In the apology, the spokeswoman for the Trust said no amount of money could compensate fully for the mistakes that were made at the time of Toby´s birth, but it was hoped that the settlement of compensation for failing to act during a birth emergency would give the Hart family financial security and provide for Toby’s care requirements now and in the future.

Judge Approves Settlement of Maternity Medical Negligence Claim

Posted on: October 26th, 2012 by Medical Negligence

A high Court judge has approved a £6 million settlement of a maternity medical negligence claim in favour of an eleven-year-old boy who suffers from cerebral palsy.

On April 14th 2001, Joseph O´Reggio was born at Birmingham´s New Cross Hospital with cerebral palsy after his heart rate had fallen several hours previously and he was starved of oxygen in the womb. Joseph now needs around-the-clock care and is unable to communicate verbally or feed himself.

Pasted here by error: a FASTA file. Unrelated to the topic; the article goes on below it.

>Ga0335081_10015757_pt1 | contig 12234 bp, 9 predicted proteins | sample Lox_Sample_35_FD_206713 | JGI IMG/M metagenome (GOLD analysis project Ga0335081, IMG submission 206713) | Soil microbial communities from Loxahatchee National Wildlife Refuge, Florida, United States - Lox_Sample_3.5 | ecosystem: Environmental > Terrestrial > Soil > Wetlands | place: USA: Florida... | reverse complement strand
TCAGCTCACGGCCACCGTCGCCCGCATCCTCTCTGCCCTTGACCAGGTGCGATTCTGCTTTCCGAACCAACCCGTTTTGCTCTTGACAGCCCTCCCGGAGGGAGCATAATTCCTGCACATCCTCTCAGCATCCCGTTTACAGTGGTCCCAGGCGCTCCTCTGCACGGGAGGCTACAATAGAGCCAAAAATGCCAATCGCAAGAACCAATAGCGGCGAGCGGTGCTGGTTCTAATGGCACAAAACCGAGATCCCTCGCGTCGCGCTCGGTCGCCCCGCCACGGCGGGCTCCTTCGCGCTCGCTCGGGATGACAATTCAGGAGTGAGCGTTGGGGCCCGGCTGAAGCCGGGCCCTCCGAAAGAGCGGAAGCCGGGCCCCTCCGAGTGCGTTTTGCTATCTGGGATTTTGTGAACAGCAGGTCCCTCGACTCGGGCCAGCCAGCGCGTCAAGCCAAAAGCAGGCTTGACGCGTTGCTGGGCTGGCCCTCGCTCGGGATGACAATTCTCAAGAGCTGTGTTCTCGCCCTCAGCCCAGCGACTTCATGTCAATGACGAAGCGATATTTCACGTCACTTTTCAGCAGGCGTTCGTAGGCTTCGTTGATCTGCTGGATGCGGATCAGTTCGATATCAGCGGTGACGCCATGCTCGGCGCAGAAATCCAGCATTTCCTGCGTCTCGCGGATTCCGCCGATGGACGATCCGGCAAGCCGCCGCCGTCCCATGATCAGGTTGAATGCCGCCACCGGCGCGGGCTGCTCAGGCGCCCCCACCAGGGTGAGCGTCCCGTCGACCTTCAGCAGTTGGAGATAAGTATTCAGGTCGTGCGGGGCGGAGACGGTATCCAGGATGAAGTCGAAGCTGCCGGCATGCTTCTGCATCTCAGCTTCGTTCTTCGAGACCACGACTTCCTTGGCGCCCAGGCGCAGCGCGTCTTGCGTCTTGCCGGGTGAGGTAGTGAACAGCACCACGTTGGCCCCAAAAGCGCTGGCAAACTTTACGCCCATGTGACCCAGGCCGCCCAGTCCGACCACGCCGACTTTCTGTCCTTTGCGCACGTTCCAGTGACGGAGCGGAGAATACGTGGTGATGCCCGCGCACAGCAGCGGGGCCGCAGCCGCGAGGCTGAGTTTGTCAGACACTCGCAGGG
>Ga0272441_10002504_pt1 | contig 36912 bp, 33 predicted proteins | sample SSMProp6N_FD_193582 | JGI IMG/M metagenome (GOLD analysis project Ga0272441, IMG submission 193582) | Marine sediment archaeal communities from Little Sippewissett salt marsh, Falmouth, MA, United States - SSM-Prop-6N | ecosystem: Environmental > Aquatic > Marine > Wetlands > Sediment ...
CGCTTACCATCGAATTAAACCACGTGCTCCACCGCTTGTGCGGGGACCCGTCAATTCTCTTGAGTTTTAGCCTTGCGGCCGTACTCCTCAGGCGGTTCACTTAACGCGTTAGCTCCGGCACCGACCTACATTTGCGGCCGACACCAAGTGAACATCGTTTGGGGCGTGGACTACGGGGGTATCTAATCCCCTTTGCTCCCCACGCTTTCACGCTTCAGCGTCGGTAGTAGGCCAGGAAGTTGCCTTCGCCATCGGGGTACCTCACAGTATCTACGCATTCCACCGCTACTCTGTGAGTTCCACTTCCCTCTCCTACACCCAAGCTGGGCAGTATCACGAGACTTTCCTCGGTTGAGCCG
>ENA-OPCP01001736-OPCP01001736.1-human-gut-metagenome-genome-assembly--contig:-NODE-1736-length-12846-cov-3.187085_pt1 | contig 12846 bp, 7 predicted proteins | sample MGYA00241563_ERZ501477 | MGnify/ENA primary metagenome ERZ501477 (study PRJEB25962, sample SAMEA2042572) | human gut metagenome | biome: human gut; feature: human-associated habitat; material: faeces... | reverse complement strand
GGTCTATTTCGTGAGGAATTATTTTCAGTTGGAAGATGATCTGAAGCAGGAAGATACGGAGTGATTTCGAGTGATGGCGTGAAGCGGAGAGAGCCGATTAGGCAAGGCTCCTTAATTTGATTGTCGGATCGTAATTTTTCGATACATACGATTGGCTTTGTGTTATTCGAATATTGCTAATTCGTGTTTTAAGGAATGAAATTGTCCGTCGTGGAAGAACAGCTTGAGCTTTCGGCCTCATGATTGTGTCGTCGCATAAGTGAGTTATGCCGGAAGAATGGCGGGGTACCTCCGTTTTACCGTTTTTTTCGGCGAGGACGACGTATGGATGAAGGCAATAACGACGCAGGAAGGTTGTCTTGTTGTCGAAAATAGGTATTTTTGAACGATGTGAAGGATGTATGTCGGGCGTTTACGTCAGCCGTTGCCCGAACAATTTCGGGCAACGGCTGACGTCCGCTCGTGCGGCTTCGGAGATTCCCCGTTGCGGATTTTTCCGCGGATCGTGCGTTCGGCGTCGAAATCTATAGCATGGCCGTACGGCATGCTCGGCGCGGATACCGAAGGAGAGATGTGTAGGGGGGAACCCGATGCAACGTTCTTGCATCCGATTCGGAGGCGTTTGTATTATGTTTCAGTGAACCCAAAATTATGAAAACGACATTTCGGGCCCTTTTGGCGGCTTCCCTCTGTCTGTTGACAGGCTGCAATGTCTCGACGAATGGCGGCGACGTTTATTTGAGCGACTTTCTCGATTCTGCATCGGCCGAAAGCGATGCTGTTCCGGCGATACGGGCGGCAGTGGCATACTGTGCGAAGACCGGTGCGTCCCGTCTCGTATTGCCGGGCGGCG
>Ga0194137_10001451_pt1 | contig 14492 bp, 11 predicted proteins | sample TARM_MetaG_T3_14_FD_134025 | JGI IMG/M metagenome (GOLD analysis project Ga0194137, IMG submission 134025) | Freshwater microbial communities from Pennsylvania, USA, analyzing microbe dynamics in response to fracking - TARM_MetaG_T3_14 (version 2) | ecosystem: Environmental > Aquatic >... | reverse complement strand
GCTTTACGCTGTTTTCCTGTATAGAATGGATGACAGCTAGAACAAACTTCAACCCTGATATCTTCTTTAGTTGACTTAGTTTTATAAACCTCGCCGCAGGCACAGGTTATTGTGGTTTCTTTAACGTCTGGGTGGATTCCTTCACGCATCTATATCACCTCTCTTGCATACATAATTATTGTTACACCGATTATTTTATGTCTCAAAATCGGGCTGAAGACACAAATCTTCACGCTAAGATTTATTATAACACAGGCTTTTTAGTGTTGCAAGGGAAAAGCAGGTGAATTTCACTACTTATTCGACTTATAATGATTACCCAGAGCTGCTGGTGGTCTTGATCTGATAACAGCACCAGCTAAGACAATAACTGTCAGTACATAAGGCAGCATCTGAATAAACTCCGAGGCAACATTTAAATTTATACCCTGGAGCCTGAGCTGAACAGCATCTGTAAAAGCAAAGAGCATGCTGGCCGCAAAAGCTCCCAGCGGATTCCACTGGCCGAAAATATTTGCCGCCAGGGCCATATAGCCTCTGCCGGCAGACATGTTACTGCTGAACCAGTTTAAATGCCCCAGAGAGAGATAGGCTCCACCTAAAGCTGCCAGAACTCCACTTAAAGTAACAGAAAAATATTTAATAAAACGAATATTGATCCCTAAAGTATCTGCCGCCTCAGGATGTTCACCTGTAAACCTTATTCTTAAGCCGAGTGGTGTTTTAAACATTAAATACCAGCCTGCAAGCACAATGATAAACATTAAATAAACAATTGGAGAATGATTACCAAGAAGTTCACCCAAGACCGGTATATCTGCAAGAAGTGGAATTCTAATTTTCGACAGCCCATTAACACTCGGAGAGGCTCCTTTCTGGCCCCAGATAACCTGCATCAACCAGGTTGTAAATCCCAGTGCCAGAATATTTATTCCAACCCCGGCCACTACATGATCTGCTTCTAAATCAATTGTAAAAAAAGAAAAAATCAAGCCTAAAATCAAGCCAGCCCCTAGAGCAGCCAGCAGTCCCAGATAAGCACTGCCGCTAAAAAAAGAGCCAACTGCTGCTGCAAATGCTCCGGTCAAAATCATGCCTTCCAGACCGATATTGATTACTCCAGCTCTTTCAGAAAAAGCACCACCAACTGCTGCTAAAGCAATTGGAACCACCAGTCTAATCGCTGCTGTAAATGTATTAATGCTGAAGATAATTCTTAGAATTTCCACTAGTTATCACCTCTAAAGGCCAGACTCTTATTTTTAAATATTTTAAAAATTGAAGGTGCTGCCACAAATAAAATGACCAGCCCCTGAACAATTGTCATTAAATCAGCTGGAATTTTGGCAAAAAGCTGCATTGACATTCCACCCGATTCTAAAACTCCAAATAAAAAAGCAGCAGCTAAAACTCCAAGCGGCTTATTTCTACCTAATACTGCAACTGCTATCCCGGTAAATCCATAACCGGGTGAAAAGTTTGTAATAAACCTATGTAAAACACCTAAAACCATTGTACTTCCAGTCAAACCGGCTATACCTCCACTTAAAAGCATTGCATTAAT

On Joseph´s behalf, his mother made a maternity medical negligence claim against the Royal Wolverhampton NHS Trust – alleging that a decrease in Joseph´s foetal heart rate had been identified during the morning of Joseph´s birth, but a consultant had not been summoned until 10:00pm in the evening evening.

The NHS Trust admitted in 2011 that Joseph should have been delivered as soon as a decrease in his foetal heart rate was discovered, but denied full responsibility for his birth injuries. Instead the NHS Trust agreed to accept 80% liability and the claim was put on hold while a review of Joseph´s future needs was conducted.

At the Royal Court of Justice this week, the final settlement of the maternity medical negligence claim was approved. In addition to the interim payments of compensation the family has already received, Joseph will receive a lump sum payment and index-linked tax free periodic payments for the rest of his live.

Based on Joseph´s life expectancy, the total value of the settlement is estimated to be in excess of £6 million, and it will allow Joseph´s family to move into a modified house which is equipped with the specialist rehabilitation tools Joseph will need to develop his sight, hearing, touch and taste senses, his language skills, and his hand-eye coordination.